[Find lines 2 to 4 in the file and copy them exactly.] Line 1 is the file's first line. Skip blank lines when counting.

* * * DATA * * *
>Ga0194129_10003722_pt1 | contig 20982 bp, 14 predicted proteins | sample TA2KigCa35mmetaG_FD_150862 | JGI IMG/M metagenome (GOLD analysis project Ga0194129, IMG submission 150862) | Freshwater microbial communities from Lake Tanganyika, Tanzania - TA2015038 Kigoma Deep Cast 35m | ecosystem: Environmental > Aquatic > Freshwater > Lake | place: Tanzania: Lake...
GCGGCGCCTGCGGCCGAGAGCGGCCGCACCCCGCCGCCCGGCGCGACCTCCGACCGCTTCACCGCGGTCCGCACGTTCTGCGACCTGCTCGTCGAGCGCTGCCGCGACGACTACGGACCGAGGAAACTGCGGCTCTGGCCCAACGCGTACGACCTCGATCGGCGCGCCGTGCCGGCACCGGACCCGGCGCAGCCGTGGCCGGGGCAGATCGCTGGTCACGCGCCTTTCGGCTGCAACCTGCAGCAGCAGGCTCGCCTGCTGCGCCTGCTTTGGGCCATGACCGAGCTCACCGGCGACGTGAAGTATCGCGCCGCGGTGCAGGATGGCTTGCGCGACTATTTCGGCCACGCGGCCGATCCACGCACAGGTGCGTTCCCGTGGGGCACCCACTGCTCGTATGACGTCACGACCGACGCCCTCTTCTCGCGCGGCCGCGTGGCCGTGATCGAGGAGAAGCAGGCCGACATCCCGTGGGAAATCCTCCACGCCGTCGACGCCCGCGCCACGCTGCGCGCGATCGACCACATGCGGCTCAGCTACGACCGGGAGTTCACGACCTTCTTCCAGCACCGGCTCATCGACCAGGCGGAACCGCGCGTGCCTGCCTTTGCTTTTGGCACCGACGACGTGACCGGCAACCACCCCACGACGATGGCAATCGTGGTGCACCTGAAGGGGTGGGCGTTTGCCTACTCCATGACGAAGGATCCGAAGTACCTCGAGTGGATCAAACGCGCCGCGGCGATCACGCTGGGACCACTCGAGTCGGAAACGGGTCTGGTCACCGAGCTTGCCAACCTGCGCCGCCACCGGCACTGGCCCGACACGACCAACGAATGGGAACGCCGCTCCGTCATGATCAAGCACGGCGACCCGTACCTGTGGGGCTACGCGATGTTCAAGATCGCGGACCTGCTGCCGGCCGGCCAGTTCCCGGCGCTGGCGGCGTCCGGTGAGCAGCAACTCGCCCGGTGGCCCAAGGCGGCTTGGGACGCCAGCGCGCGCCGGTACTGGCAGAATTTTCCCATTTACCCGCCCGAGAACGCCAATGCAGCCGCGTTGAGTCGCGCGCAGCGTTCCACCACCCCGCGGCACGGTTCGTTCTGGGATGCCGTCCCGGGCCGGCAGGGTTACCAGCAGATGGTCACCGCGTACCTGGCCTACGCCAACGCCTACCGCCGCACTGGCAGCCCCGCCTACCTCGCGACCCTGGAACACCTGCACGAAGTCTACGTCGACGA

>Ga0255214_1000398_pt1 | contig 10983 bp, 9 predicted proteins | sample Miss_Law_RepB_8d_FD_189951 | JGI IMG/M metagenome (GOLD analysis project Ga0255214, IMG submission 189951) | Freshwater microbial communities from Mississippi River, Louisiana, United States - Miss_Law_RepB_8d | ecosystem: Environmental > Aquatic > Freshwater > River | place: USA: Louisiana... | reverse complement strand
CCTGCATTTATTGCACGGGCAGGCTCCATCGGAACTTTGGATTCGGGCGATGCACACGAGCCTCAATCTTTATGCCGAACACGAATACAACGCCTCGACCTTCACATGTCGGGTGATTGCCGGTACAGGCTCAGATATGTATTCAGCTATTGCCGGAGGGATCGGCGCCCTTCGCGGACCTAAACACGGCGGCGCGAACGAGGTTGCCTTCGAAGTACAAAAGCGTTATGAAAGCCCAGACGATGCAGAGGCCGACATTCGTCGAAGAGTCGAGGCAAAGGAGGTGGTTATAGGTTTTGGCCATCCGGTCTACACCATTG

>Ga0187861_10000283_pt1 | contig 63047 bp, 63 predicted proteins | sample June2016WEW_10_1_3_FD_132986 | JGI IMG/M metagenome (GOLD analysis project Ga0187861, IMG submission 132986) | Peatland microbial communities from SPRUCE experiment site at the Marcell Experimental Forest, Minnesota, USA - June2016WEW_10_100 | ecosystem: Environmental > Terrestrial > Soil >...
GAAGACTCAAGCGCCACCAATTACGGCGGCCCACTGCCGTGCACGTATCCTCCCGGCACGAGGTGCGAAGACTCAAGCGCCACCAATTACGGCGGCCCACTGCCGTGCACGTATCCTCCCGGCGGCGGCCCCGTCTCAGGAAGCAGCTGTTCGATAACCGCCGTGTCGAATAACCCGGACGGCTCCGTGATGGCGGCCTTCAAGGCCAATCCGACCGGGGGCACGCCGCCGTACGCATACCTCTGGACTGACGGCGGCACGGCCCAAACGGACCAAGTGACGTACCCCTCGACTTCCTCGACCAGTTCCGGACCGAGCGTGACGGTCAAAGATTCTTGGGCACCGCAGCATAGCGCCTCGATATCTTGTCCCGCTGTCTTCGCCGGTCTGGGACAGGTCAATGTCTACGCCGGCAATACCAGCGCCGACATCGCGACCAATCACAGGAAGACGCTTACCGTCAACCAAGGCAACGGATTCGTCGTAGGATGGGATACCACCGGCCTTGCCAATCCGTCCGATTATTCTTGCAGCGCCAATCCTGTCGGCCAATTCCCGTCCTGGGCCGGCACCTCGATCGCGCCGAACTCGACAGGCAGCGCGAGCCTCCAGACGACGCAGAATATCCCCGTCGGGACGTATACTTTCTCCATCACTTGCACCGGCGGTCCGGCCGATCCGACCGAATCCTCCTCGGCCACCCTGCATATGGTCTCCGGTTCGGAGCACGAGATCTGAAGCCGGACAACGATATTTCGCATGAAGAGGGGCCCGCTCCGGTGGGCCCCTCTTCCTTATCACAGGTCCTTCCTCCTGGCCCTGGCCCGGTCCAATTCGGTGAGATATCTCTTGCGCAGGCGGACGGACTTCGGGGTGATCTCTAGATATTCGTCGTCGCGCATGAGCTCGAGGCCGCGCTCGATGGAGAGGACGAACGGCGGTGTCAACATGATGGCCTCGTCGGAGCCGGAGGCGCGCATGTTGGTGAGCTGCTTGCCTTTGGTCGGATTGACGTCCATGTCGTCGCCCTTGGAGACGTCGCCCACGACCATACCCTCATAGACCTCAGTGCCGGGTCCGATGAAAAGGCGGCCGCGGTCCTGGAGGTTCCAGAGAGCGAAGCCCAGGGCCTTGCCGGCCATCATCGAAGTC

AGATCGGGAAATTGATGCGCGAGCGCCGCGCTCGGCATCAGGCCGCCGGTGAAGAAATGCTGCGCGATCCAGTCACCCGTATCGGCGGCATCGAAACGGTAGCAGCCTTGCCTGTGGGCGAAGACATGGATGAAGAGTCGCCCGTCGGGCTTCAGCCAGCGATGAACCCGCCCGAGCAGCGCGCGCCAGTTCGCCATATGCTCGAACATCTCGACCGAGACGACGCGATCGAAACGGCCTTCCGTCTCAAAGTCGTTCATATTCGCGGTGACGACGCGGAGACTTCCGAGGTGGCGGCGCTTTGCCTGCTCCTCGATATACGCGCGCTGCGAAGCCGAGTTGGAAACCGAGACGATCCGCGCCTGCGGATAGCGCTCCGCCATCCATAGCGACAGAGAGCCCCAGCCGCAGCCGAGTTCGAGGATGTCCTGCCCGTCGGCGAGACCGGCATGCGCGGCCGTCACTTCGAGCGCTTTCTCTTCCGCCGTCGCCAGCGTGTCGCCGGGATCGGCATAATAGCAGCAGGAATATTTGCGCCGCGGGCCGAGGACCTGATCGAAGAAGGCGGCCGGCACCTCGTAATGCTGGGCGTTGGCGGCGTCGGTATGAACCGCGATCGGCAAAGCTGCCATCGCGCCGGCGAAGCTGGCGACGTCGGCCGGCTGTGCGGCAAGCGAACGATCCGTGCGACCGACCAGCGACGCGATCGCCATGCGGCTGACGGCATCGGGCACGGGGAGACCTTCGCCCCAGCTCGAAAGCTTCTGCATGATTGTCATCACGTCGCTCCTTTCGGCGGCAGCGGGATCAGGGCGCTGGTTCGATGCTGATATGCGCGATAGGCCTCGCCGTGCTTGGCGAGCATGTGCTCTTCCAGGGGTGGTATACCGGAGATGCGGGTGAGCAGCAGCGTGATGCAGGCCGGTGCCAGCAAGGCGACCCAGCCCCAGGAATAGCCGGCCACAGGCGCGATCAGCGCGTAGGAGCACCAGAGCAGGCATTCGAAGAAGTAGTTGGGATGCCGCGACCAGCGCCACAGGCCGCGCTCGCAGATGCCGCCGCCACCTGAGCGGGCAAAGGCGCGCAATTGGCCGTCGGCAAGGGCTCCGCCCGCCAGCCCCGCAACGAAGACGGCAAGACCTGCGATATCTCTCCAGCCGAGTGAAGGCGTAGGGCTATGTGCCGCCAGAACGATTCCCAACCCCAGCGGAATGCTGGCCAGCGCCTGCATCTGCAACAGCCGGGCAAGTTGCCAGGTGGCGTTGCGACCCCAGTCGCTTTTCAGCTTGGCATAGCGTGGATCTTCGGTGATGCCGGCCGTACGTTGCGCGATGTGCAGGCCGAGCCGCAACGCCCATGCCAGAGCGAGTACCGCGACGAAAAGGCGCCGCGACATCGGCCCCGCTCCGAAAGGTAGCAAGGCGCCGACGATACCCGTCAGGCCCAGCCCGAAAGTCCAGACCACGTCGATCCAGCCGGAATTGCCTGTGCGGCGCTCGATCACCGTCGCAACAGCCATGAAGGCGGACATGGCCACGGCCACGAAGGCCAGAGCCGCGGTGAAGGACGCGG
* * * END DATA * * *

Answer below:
GCGGCGCCTGCGGCCGAGAGCGGCCGCACCCCGCCGCCCGGCGCGACCTCCGACCGCTTCACCGCGGTCCGCACGTTCTGCGACCTGCTCGTCGAGCGCTGCCGCGACGACTACGGACCGAGGAAACTGCGGCTCTGGCCCAACGCGTACGACCTCGATCGGCGCGCCGTGCCGGCACCGGACCCGGCGCAGCCGTGGCCGGGGCAGATCGCTGGTCACGCGCCTTTCGGCTGCAACCTGCAGCAGCAGGCTCGCCTGCTGCGCCTGCTTTGGGCCATGACCGAGCTCACCGGCGACGTGAAGTATCGCGCCGCGGTGCAGGATGGCTTGCGCGACTATTTCGGCCACGCGGCCGATCCACGCACAGGTGCGTTCCCGTGGGGCACCCACTGCTCGTATGACGTCACGACCGACGCCCTCTTCTCGCGCGGCCGCGTGGCCGTGATCGAGGAGAAGCAGGCCGACATCCCGTGGGAAATCCTCCACGCCGTCGACGCCCGCGCCACGCTGCGCGCGATCGACCACATGCGGCTCAGCTACGACCGGGAGTTCACGACCTTCTTCCAGCACCGGCTCATCGACCAGGCGGAACCGCGCGTGCCTGCCTTTGCTTTTGGCACCGACGACGTGACCGGCAACCACCCCACGACGATGGCAATCGTGGTGCACCTGAAGGGGTGGGCGTTTGCCTACTCCATGACGAAGGATCCGAAGTACCTCGAGTGGATCAAACGCGCCGCGGCGATCACGCTGGGACCACTCGAGTCGGAAACGGGTCTGGTCACCGAGCTTGCCAACCTGCGCCGCCACCGGCACTGGCCCGACACGACCAACGAATGGGAACGCCGCTCCGTCATGATCAAGCACGGCGACCCGTACCTGTGGGGCTACGCGATGTTCAAGATCGCGGACCTGCTGCCGGCCGGCCAGTTCCCGGCGCTGGCGGCGTCCGGTGAGCAGCAACTCGCCCGGTGGCCCAAGGCGGCTTGGGACGCCAGCGCGCGCCGGTACTGGCAGAATTTTCCCATTTACCCGCCCGAGAACGCCAATGCAGCCGCGTTGAGTCGCGCGCAGCGTTCCACCACCCCGCGGCACGGTTCGTTCTGGGATGCCGTCCCGGGCCGGCAGGGTTACCAGCAGATGGTCACCGCGTACCTGGCCTACGCCAACGCCTACCGCCGCACTGGCAGCCCCGCCTACCTCGCGACCCTGGAACACCTGCACGAAGTCTACGTCGACGA

>Ga0255214_1000398_pt1 | contig 10983 bp, 9 predicted proteins | sample Miss_Law_RepB_8d_FD_189951 | JGI IMG/M metagenome (GOLD analysis project Ga0255214, IMG submission 189951) | Freshwater microbial communities from Mississippi River, Louisiana, United States - Miss_Law_RepB_8d | ecosystem: Environmental > Aquatic > Freshwater > River | place: USA: Louisiana... | reverse complement strand
CCTGCATTTATTGCACGGGCAGGCTCCATCGGAACTTTGGATTCGGGCGATGCACACGAGCCTCAATCTTTATGCCGAACACGAATACAACGCCTCGACCTTCACATGTCGGGTGATTGCCGGTACAGGCTCAGATATGTATTCAGCTATTGCCGGAGGGATCGGCGCCCTTCGCGGACCTAAACACGGCGGCGCGAACGAGGTTGCCTTCGAAGTACAAAAGCGTTATGAAAGCCCAGACGATGCAGAGGCCGACATTCGTCGAAGAGTCGAGGCAAAGGAGGTGGTTATAGGTTTTGGCCATCCGGTCTACACCATTG